LGBT history in Iraq
Following British occupation of Iraq, very strict sodomy laws were put in place. These laws allowed discrimination, harassment, and murders of members within the Iraqi LGBT community. Once Iraqi independence was achieved, these laws still remained. In recent years, leaders within Iraq have spoken out about reducing sodomy laws within the country. Regardless of the reduced laws, discrimination, harassment, and murders of LBGT community members still persist.
In the Epic of Gilgamesh, which was composed in the Mesopotamian kingdom of Sumer, the relationship between the main protagonist Gilgamesh and the character Enkidu has been seen by some to be homosexual in nature.
Islam and medieval era
Islam became a major religion in the region following the first Arab conquest of the region in the 7th century. However, despite the prohibitory nature of Islamic doctrine against homosexuality, the presence of homosexuals in the region continued up to the present.
Ottoman and British rules
In 1858, the Ottoman Empire, which ruled the area of modern-day Iraq as part of Ottoman Iraq province, abolished its existing sodomy laws. The assumption of control over the three vilayets of the province by the British (as a League of Nations mandate known as the British Mandate of Mesopotamia) imposed anti-sodomy laws on the province which would remain well after independence in 1932.
While the British-era sodomy law may have still existed in Iraq after 1932, the 1969 Penal Code enacted by the Ba'athists only prohibited sexual activity that involved adultery, incest, public acts, prostitution, deception or force or persons under the age of eighteen years. Homosexuality was not, per se, a criminal offense.
From the enactment of the Penal Code of 1969 - 2001, Iraqi security forces had considerably leeway, under the penal code, to harass, jail or even execute anyone deemed to be a threat to national security or public morality. LGBT people could be harassed, jailed or blackmailed into becoming spies for the regime. No LGBT-rights organization was allowed to exist in Iraq, and laws designed to specifically discriminate against LGBT people began to appear in the 1980s. In the summer of 1993 compulsory religious education was introduced into Iraqi schools. Nightclubs accused of harboring prostitutes were closed and the constitution was amended to include the death penalty for homosexuality.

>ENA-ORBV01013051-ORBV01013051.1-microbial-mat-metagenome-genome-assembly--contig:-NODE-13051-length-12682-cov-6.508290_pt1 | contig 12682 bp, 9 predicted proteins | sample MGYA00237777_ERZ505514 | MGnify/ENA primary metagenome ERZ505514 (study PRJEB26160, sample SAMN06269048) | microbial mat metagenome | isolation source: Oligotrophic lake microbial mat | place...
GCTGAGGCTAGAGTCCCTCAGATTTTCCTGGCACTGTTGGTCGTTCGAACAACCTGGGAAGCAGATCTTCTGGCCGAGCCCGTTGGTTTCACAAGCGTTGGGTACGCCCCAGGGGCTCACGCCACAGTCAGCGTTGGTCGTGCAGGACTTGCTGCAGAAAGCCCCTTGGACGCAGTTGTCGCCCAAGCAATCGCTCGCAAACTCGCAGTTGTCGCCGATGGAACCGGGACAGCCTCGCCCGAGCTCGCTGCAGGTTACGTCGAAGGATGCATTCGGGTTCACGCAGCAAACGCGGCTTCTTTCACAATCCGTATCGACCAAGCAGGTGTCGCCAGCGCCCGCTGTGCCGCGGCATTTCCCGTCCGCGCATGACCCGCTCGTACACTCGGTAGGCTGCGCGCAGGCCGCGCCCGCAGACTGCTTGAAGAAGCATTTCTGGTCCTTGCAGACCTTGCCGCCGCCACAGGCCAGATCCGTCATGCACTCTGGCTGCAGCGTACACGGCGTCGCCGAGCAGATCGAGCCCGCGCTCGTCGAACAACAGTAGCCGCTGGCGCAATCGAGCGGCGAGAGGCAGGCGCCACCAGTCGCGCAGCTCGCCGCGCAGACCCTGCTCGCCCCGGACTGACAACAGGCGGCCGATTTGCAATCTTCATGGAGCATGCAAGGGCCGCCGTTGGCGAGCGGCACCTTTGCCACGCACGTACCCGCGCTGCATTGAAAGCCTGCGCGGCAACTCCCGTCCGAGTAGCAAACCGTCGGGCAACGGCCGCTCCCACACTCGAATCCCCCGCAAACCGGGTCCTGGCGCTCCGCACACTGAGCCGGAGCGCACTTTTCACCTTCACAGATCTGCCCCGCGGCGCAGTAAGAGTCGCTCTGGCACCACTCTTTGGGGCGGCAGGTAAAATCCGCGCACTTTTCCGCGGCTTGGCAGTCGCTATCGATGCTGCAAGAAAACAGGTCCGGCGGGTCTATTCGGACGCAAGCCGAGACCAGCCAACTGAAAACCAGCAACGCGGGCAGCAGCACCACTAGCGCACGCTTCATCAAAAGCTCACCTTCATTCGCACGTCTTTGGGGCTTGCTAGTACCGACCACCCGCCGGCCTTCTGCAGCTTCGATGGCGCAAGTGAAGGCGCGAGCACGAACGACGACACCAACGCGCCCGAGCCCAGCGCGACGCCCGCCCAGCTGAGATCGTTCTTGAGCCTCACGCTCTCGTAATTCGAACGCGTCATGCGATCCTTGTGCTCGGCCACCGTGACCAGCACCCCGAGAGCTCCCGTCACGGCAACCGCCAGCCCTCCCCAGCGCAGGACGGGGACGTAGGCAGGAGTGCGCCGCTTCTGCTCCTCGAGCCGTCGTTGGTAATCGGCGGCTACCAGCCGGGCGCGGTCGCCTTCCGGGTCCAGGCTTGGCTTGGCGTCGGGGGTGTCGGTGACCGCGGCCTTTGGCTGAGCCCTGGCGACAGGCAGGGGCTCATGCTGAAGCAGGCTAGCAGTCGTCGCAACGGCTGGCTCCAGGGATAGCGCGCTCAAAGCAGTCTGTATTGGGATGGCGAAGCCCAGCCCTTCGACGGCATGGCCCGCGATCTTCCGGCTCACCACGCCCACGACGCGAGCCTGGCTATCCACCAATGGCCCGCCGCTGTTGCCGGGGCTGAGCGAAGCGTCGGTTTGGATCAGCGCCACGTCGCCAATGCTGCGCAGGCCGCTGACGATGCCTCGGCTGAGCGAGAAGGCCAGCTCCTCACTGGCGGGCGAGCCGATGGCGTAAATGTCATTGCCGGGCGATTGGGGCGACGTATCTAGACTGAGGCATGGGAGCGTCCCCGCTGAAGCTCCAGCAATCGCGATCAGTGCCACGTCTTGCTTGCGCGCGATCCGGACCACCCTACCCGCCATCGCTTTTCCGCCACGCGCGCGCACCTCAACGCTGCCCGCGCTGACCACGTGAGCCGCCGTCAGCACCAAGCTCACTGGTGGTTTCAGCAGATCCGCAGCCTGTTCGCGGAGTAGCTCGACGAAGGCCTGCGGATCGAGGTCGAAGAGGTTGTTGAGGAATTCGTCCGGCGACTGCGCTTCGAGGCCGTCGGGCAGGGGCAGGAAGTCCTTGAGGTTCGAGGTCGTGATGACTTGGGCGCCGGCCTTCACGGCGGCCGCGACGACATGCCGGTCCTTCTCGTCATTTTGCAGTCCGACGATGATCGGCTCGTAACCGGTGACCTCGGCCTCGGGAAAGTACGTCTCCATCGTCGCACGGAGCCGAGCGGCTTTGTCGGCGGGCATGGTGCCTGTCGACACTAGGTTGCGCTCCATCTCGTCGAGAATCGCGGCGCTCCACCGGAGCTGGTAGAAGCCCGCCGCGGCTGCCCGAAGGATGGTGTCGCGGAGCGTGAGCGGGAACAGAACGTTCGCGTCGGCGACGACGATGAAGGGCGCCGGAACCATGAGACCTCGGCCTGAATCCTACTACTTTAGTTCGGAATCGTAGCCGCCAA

The Iraqi Law of Personal Status was amended in the 1980s to specifically permit a wife to divorce her husband in cases where the husband was guilty of a homosexual relationship. The practice of "honor killing" was also made legal in the family law code, which meant that LGBT people could be killed by a family member for bringing "shame" or "dishonor" to the family.
When the AIDS-HIV pandemic reached Iraq in 1986, Saddam Hussein believed that the disease could be spread by casual contact, and thus ordered all Iraqis with the disease to be relocated to a special prison facility. Widespread ignorance about the disease meant that all Iraqis with hemophilia, along with homosexuals, were often suspected of carrying the disease. [Iraqi AIDS Patients Faced Confinement as Well as Pain and Death. Ian Fisher. New York Times. Oct 2003]
After the war with Iran, Saddam Hussein felt the need to increase his support among Iraqis with more traditionalist Islamic social values. One of the ways that the government achieved this was through strong, and public, opposition to LGBT people.
In the United Nations, the Iraqi delegation cited religion at the time as their reasoning for opposing efforts to have the international body support LGBT rights. This was part of a larger campaign to reshape Saddam Hussein's image from that of a secularist, to that of champion of traditional Islamic morality.
In 1995, Saddam Hussein created a new military unit called, Fedayeen Saddam ("Saddam's Men of Sacrifice") to punish Iraqis whose behavior or life-style was deemed to be in violation traditional Islamic mores. This group operated similar to an armed Mutaween (religious police), and often staged public torture and executions of LGBT people as women who had sex outside of marriage.